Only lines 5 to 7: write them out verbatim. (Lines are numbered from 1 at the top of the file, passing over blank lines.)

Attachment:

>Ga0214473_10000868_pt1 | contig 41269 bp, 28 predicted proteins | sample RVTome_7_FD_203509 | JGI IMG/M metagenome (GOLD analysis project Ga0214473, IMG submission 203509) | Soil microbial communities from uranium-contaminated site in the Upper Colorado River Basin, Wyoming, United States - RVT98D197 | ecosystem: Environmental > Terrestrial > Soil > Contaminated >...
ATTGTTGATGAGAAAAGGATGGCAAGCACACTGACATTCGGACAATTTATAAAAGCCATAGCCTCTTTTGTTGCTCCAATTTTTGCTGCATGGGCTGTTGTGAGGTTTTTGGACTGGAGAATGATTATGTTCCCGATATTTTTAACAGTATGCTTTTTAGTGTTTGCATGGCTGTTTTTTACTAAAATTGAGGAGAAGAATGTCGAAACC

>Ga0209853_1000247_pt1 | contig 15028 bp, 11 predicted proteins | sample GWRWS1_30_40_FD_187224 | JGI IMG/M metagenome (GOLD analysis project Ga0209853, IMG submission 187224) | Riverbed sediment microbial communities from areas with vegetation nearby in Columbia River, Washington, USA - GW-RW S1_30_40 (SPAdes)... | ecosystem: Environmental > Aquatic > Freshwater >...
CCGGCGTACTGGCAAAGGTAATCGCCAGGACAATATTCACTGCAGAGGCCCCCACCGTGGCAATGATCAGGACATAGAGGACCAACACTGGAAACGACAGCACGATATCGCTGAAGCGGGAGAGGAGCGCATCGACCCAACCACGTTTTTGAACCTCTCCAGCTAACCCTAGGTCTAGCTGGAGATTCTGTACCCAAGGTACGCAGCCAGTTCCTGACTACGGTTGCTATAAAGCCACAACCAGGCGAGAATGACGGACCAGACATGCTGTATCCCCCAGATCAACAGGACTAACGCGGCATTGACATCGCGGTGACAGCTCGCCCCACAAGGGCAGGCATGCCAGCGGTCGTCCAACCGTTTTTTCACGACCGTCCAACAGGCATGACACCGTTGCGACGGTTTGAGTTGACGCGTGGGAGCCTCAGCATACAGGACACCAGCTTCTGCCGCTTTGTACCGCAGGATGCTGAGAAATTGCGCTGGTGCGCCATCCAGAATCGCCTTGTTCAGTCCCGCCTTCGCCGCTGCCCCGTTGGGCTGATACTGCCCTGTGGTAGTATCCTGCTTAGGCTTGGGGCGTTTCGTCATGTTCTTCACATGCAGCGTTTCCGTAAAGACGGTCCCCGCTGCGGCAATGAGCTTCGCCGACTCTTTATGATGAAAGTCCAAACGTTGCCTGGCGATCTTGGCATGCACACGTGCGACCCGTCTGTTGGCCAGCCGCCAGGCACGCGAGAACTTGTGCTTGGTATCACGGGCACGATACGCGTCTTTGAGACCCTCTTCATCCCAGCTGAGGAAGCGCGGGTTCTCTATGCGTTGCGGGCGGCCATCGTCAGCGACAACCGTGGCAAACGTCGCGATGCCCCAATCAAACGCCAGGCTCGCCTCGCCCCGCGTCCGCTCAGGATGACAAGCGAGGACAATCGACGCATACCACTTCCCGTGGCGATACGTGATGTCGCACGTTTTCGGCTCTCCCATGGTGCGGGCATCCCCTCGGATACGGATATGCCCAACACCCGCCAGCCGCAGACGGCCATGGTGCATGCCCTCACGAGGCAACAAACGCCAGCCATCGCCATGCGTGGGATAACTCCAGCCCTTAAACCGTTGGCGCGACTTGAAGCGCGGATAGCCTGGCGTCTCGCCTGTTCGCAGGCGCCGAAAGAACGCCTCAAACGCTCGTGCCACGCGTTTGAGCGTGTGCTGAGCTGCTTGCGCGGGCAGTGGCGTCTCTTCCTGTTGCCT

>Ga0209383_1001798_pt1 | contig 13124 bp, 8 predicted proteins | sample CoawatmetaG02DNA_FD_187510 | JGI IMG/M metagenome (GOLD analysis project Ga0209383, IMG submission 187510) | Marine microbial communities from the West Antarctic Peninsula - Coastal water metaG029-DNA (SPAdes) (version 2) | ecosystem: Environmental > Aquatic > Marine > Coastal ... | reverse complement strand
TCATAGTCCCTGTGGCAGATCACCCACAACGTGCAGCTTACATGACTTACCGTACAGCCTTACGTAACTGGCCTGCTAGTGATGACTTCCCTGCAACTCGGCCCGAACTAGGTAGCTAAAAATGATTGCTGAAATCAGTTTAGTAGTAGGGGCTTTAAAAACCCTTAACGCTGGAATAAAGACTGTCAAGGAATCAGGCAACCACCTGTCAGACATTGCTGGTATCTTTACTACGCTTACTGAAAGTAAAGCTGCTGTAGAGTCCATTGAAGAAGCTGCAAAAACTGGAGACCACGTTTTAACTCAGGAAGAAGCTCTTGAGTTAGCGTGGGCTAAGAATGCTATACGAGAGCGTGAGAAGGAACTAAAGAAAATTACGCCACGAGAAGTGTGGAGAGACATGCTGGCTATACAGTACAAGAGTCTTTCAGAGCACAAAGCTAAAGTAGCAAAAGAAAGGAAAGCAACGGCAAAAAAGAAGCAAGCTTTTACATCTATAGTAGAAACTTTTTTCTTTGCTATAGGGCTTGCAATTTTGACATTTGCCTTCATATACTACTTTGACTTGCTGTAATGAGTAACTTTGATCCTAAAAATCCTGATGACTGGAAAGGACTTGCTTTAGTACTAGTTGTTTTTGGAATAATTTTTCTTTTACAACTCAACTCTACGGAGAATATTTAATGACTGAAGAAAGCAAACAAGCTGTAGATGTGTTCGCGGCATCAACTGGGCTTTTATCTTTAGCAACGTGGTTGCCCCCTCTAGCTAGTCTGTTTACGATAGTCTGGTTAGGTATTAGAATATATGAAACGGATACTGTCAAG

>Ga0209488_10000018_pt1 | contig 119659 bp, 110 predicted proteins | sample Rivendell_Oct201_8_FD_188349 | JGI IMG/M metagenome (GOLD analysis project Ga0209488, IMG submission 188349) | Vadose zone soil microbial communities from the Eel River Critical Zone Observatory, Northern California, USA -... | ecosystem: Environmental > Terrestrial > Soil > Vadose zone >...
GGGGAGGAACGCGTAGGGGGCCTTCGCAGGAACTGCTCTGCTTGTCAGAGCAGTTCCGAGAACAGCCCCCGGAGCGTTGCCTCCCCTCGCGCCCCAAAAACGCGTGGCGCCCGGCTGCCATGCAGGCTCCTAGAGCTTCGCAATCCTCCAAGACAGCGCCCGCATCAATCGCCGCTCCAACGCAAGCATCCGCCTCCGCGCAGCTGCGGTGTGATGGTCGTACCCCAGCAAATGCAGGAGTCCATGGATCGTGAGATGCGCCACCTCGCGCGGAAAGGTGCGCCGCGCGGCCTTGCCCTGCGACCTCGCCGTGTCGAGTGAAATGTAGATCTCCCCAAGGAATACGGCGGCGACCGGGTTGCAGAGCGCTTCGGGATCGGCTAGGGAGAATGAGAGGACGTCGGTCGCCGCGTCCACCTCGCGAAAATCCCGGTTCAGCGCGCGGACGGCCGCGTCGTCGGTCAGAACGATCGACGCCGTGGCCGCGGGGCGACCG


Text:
>Ga0209383_1001798_pt1 | contig 13124 bp, 8 predicted proteins | sample CoawatmetaG02DNA_FD_187510 | JGI IMG/M metagenome (GOLD analysis project Ga0209383, IMG submission 187510) | Marine microbial communities from the West Antarctic Peninsula - Coastal water metaG029-DNA (SPAdes) (version 2) | ecosystem: Environmental > Aquatic > Marine > Coastal ... | reverse complement strand
TCATAGTCCCTGTGGCAGATCACCCACAACGTGCAGCTTACATGACTTACCGTACAGCCTTACGTAACTGGCCTGCTAGTGATGACTTCCCTGCAACTCGGCCCGAACTAGGTAGCTAAAAATGATTGCTGAAATCAGTTTAGTAGTAGGGGCTTTAAAAACCCTTAACGCTGGAATAAAGACTGTCAAGGAATCAGGCAACCACCTGTCAGACATTGCTGGTATCTTTACTACGCTTACTGAAAGTAAAGCTGCTGTAGAGTCCATTGAAGAAGCTGCAAAAACTGGAGACCACGTTTTAACTCAGGAAGAAGCTCTTGAGTTAGCGTGGGCTAAGAATGCTATACGAGAGCGTGAGAAGGAACTAAAGAAAATTACGCCACGAGAAGTGTGGAGAGACATGCTGGCTATACAGTACAAGAGTCTTTCAGAGCACAAAGCTAAAGTAGCAAAAGAAAGGAAAGCAACGGCAAAAAAGAAGCAAGCTTTTACATCTATAGTAGAAACTTTTTTCTTTGCTATAGGGCTTGCAATTTTGACATTTGCCTTCATATACTACTTTGACTTGCTGTAATGAGTAACTTTGATCCTAAAAATCCTGATGACTGGAAAGGACTTGCTTTAGTACTAGTTGTTTTTGGAATAATTTTTCTTTTACAACTCAACTCTACGGAGAATATTTAATGACTGAAGAAAGCAAACAAGCTGTAGATGTGTTCGCGGCATCAACTGGGCTTTTATCTTTAGCAACGTGGTTGCCCCCTCTAGCTAGTCTGTTTACGATAGTCTGGTTAGGTATTAGAATATATGAAACGGATACTGTCAAG

>Ga0209488_10000018_pt1 | contig 119659 bp, 110 predicted proteins | sample Rivendell_Oct201_8_FD_188349 | JGI IMG/M metagenome (GOLD analysis project Ga0209488, IMG submission 188349) | Vadose zone soil microbial communities from the Eel River Critical Zone Observatory, Northern California, USA -... | ecosystem: Environmental > Terrestrial > Soil > Vadose zone >...